Archive for January, 2013

Meals on the Fly

By 1800FlyEurope in Lists | on January 21st, 2013

airport food

Eating on the go can get expensive, and healthy food options tend to be quite limited. Many domestic flights don’t serve meals these days, and even if the airline does provide you with something to eat, it’s a bit of a gamble on whether or not it will be to your liking. Keeping in mind TSA’s liquid restrictions, consideration of your fellow passengers, and convenience, the following tips offer easy, carry-on meal options.

Fruit and Veggies

Apples, grapes, carrot sticks, and celery are simple to eat in flight and won’t make a big mess. Peanut butter, salad dressing, cream cheese, yogurt, and apple sauce are all considered liquids by TSA, so limit these items to 3.4 ounce portions. Review the TSA 3-1-1 for Carry-on’s policy before you pack, too. Otherwise it may come down to having to make a decision on whether you should part with your shampoo or hummus at the security checkpoint.

Sandwiches

Roll-ups make a great sandwich to munch on midair, because you don’t have to worry about the bread getting soggy. You can also pick up your favorite sandwich on your way to the airport. Just remember that mayo, cheese and meats have a shorter lifespan. If you are saving the meal for much later, go with a veggie selection.

Non-perishable Foods

Dried fruit and nuts (avoid peanuts) are a much healthier, filling snack choice than potato chips or candy. For those early morning flights, consider bringing a pack of instant oatmeal or cereal. Just ask the flight attendant for hot water or milk during the beverage service.

Empty Water Bottle

Once you have passed through the security checkpoint, you can fill the water bottle up at one of the drinking fountains. There are also terrific products like Camelbak’s stainless steel (BPA free) bottle with a filter, if you aren’t too keen on drinking tap water.

A Few More Useful Tips

  • Pack on the lighter side for international flights. Customs may not permit certain foods items into the country.
  • Don’t bring peanuts with you, as someone could have a food allergy to them.
  • Be considerate of other passengers when selecting food for your travels; if it has a strong odor, don’t bring it. Tuna fish, stinky cheese, garlic, and onions should stay at home.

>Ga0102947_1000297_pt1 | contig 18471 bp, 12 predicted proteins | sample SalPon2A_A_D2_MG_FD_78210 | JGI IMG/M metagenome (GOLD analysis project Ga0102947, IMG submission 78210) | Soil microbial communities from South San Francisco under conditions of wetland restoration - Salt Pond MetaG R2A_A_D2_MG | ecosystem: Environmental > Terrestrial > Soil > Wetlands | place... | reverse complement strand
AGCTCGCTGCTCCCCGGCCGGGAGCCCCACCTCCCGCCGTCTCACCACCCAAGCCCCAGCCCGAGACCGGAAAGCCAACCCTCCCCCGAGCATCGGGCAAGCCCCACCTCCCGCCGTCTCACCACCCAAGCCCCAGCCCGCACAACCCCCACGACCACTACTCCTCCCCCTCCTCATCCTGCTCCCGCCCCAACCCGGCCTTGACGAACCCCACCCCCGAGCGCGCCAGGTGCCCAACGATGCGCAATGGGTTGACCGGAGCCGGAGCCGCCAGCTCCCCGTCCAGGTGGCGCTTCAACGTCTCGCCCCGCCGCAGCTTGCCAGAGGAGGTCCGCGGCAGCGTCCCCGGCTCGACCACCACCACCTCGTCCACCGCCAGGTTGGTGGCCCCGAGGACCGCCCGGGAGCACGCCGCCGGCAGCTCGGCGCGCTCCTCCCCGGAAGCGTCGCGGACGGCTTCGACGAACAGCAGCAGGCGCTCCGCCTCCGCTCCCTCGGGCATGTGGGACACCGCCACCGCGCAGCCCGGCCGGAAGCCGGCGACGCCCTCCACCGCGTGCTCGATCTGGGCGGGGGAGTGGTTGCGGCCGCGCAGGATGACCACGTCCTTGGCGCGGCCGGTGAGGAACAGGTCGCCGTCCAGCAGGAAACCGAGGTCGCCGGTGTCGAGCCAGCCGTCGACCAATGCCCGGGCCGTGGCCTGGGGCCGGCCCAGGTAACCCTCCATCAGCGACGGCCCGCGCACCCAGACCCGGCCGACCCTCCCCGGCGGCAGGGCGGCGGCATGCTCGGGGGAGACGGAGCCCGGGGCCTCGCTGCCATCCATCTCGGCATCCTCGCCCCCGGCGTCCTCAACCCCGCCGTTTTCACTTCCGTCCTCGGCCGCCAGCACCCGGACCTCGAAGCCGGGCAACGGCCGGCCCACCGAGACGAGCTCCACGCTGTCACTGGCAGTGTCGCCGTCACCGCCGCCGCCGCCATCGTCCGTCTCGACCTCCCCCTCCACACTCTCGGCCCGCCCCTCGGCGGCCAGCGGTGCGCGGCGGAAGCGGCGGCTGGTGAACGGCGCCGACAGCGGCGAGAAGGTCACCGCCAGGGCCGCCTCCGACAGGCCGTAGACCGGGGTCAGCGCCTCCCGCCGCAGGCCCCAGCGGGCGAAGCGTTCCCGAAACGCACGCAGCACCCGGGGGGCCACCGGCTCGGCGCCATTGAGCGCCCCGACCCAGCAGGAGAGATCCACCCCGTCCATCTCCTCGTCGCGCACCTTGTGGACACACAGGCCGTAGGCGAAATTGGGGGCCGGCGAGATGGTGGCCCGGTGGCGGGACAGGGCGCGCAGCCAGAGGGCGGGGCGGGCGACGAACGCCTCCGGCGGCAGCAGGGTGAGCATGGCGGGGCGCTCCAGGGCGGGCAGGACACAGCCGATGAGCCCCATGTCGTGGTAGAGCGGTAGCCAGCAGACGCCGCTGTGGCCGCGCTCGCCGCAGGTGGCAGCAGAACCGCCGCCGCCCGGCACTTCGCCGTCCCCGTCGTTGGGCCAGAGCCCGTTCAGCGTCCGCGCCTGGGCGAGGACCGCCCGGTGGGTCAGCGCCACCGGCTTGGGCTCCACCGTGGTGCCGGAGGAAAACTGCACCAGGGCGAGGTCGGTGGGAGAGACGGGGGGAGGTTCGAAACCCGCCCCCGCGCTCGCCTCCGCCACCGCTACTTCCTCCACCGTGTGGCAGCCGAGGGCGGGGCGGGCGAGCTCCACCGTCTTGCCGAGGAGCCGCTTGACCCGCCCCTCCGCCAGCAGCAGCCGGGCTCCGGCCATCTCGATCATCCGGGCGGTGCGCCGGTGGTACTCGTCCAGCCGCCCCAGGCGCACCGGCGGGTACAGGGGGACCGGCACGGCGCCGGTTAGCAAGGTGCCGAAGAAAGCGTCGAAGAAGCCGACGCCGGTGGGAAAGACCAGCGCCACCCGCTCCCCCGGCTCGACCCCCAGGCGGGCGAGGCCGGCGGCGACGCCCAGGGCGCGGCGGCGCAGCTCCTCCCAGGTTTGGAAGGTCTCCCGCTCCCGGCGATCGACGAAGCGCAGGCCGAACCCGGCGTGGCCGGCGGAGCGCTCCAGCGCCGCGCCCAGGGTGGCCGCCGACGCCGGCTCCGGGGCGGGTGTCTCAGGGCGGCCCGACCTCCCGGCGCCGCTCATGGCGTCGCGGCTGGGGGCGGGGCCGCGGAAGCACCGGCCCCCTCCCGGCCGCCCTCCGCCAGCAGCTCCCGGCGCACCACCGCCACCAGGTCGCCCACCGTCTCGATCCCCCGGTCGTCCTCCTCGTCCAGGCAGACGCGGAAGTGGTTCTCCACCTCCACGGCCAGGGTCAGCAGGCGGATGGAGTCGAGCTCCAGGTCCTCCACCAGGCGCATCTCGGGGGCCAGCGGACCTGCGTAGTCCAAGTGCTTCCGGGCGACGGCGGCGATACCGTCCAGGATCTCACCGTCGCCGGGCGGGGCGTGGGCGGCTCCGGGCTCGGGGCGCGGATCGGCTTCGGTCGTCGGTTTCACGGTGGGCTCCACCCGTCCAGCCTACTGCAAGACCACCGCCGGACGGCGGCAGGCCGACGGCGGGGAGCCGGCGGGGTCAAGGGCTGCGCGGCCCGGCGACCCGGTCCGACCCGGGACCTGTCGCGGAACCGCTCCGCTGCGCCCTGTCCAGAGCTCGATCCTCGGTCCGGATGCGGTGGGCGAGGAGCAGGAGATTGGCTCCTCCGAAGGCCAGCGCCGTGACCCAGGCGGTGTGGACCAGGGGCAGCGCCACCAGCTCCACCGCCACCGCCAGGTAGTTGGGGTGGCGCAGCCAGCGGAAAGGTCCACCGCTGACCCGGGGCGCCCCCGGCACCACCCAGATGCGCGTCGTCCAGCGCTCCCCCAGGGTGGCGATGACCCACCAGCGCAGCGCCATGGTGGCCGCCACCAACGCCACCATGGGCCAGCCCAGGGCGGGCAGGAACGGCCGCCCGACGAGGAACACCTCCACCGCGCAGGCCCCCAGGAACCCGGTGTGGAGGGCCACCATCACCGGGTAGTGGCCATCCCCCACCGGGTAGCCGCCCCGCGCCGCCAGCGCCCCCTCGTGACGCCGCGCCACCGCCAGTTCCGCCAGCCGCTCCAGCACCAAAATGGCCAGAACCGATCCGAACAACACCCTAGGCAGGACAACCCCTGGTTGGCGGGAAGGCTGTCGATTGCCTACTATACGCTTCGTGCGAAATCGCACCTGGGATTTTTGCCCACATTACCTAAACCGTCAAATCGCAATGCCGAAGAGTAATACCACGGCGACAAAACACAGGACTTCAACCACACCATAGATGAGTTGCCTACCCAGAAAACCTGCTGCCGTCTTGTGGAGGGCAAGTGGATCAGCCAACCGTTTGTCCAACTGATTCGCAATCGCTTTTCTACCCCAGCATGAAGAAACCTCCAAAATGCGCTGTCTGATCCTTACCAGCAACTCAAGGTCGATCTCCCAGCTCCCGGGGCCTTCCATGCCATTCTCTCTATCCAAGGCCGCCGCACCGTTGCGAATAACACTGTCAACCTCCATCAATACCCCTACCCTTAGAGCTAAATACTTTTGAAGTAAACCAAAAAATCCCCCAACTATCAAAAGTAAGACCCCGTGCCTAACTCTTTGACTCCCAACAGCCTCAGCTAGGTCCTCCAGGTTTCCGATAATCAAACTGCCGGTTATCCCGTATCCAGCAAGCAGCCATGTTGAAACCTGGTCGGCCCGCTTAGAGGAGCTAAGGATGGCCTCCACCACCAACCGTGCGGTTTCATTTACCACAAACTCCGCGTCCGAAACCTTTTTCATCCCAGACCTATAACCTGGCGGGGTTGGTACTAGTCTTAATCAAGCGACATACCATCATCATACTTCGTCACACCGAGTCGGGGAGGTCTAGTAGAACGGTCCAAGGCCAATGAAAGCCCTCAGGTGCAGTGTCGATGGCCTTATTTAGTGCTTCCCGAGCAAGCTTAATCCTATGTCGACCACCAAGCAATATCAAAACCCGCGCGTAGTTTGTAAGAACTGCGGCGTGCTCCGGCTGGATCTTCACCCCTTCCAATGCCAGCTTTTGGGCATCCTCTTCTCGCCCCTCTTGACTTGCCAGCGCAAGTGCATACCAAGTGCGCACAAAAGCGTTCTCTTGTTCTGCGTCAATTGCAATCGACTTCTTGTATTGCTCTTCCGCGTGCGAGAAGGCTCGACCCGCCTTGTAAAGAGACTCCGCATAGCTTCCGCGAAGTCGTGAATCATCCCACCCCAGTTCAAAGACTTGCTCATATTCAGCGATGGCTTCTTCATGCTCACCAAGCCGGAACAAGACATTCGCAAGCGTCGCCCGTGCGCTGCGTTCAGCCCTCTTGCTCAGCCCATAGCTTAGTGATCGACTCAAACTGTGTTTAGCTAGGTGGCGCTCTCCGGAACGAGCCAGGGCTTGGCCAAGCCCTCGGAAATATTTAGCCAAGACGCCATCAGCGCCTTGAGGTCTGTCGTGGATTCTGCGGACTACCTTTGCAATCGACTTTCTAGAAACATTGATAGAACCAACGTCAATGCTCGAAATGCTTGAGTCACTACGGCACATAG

There’s no need to fly hungry or feel forced into buying expensive food-to-go at the airport. Just sit back, relax with a decent snack in hand, and enjoy the in-flight movie. Call 1-800-Fly-Europe for the best prices on flights to Belgium, Japan, South Africa, and many more international destinations.

 

5 Fun New Year’s Eve Traditions in Europe

By 1800FlyEurope in These Five Things | on January 2nd, 2013

2013

As the second hand rounds the clock and closes in on the final moments of 2012, the festive spirit in the air intensifies in anticipation of the stroke of midnight. From huge outdoor crowd gatherings to more intimate get-togethers at a friend or family member’s home, most of the world will soon be cheering on the approaching New Year. You may not be familiar with the following five fantastic New Year’s Eve rituals across Europe, as tradition varies from country to country and even from community to community.

 

fireballs

photo courtesy of Wikimedia Commons

 

Fireball Swinging in Northeastern Scotland

While you have likely heard of Hogmanay, (which is what Scotland calls their New Year’s celebration) the fireball swinging event that takes place in Stonehaven may surprise you. As the Old Town House bell strikes twelve, people stand back and watch as a procession of locals light their homemade torches and then march up and down High Street. Attached to several feet of wire or chain, the flames are swung out and around, creating a crowd pleasing fiery spectacle for all. When the group nears the harbor, any fireballs still aglow are tossed into the water.

A male is jumping in fright

Jumping into the New Year in Denmark

In the moment that the year’s last second ticks by, many Danes will leap from a chair. Similar to the superstition as to why a bride is carried over a threshold, the belief is that jumping during this precise time safeguards you from being stuck and dwelling on the previous year’s affairs.

grapes

Consuming Twelve Grapes at Midnight in Spain

This tradition began, possibly as early as 1895, when the vineyards in Spain’s Alicante region tried to up their harvest sales. The gimmick worked, and it is now common practice for Spaniards to eat a grape for each chime of the clock as it approaches midnight. By carrying out this ritual, the hope is that it will bring luck and prosperity in the New Year.

 

dive

photo courtesy of Wikimedia Commons

 

Diving into the North Sea in the Netherlands

In 1965 seven people decided to dash into the frigid North Sea as a tribute to the start of bathing season. After a toasty warm sauna session, a favorite northern European winter pastime is to cool off by taking a dip outside in icy cold water. Today, the New Year’s Eve dive takes place at 89 locations scattered throughout the Netherlands, and 36,000 people participated in 2012’s event.

bonfire

Christmas Tree Burning in Belgium

Burning Christmas trees is an ancient tradition in Belgium. At one time, it was considered bad luck to have greenery of any kind in the home after the holidays. These days, not only is it a New Year’s Eve ritual but it is also an alternative way to dispose of a Christmas tree.

What are your plans for New Year’s Eve? Good memories, food, entertainment and company can’t be beat! This year, make a New Year’s resolution to travel someplace you have never visited before and book flights to Denmark, Spain, Belgium or anywhere else in the world that sparks your interests.

 

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